Curses and cons. Magic and the mob. In Cassel Sharpe’s world, they go together. Cassel always thought he was an ordinary guy, until he realized his memories were being manipulated by his brothers. Now he knows the truth—he’s the most powerful curse worker around. A touch of his hand can transform anything—or anyone—into something else.
That was how Lila, the girl he loved, became a white cat. Cassel was tricked into thinking he killed her, when actually he tried to save her. Now that she’s human again, he should be overjoyed. Trouble is, Lila’s been cursed to love him, a little gift from his emotion worker mom. And if Lila’s love is as phony as Cassel’s made-up memories, then he can’t believe anything she says or does.
When Cassel’s oldest brother is murdered, the Feds recruit Cassel to help make sense of the only clue—crime-scene images of a woman in red gloves. But the mob is after Cassel too—they know how valuable he could be to them. Cassel is going to have to stay one step ahead of both sides just to survive. But where can he turn when he can’t trust anyone—least of all, himself?
Love is a curse and the con is the only answer in a game too dangerous to lose.
Discovery: I’ve been trying to avoid picking up a series lately, but White Cat was too good not to continue.
+ The return of Cassel Sharpe and his sharp wit. Cassel might be a damaged person after the events and discoveries of White Cat, but he’s still always one step ahead of the game. His determination to find out the truth and unwavering loyalty to his friends is something that Red Glove highlights, leading to a brilliant ending. Cassel is no white knight–he is willing to play dirty just as much as his brothers have, but he never quite loses his soul.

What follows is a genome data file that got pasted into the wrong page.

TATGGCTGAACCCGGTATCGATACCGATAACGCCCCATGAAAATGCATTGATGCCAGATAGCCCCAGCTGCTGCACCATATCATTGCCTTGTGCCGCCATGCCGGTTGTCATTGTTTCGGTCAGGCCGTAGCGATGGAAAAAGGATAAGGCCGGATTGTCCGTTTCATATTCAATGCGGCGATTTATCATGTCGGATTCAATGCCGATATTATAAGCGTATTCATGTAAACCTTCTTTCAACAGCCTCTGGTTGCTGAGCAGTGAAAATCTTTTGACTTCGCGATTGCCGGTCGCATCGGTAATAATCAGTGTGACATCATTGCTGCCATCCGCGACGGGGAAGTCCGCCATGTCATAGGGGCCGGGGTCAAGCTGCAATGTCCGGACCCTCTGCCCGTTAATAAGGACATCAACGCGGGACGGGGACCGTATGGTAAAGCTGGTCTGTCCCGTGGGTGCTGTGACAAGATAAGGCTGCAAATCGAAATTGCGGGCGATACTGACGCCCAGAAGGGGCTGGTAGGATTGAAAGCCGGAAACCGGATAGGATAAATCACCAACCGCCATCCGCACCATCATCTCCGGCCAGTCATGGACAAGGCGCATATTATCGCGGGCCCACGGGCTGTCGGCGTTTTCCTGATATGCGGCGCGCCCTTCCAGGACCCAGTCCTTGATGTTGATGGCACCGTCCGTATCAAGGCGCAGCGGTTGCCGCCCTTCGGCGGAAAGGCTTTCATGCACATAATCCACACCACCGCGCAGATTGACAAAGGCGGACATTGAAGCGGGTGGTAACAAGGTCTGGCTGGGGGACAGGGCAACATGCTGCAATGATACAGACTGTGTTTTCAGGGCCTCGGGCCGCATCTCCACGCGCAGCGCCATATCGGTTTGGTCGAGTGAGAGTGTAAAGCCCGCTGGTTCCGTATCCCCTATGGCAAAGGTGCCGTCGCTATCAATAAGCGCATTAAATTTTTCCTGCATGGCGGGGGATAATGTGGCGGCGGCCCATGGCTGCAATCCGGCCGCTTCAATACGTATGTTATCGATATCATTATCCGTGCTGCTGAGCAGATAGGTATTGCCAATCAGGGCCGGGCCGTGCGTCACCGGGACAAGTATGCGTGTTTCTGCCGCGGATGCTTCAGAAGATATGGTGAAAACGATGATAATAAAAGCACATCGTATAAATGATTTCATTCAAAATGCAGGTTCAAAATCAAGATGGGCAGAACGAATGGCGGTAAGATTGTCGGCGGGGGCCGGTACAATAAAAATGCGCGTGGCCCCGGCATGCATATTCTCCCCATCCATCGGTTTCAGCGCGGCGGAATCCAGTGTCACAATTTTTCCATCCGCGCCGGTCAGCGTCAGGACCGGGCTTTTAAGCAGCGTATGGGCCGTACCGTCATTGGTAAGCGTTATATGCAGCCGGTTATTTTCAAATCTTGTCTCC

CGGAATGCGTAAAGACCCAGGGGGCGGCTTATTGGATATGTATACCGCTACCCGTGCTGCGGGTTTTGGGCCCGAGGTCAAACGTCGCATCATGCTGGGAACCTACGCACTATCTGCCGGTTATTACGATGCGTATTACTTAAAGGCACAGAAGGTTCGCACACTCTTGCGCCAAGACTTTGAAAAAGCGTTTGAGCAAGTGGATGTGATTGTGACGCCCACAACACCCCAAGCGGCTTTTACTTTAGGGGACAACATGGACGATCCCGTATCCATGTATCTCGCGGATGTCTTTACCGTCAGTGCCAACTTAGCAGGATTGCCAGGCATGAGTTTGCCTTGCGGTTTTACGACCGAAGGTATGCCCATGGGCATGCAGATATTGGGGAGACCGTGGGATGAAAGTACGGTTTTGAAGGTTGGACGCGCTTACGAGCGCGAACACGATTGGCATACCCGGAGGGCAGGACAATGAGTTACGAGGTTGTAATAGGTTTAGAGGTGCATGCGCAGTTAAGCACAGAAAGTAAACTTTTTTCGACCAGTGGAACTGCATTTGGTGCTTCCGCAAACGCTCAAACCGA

+ Mama Sharpe. She is quite possibly the most intriguing character in the series. I would love to know more about her, but it’s the kind of curiousity that would die once that happens. She’s feisty, highly intelligent and no matter what Cassel might think, she loves her sons.
+ Daneca Wasserman (and Sam). I know that the audience is meant to root for Cassel and Lila, but I find myself more invested in Daneca and Sam. They both have to face a new dimension of their relationship in this book. While I don’t really approve of how one of them deals with it, I do commend Holly Black for not shying away from those challenges.
+ World-building. I’ve said it once, but I’ll say it again: the world that Black has adapted is beautifully gritty and fascinating. Outside of the boarding school, Cassel runs into demonstrations, Feds and socially awkward situations that he manages to twist to serve his own ends. Readers may not always agree with his choices, but the ride is bumpy and illuminating all the same.
– Philip Sharpe. I’m putting him down as a negative, because I think the audience deserves more information. I can’t say much since it would spoil the book. Basically, I just wish Black had given us a bit more to ride on, considering the dynamic of his story arc.
Recommendations: This is a sequel that manages to be better than its predecessor. Returning readers will be blown away by the twists skillfully handled by Black, and new visitors to Cassel’s world will not be disappointed.
Next review: Heist Society, Ally Carter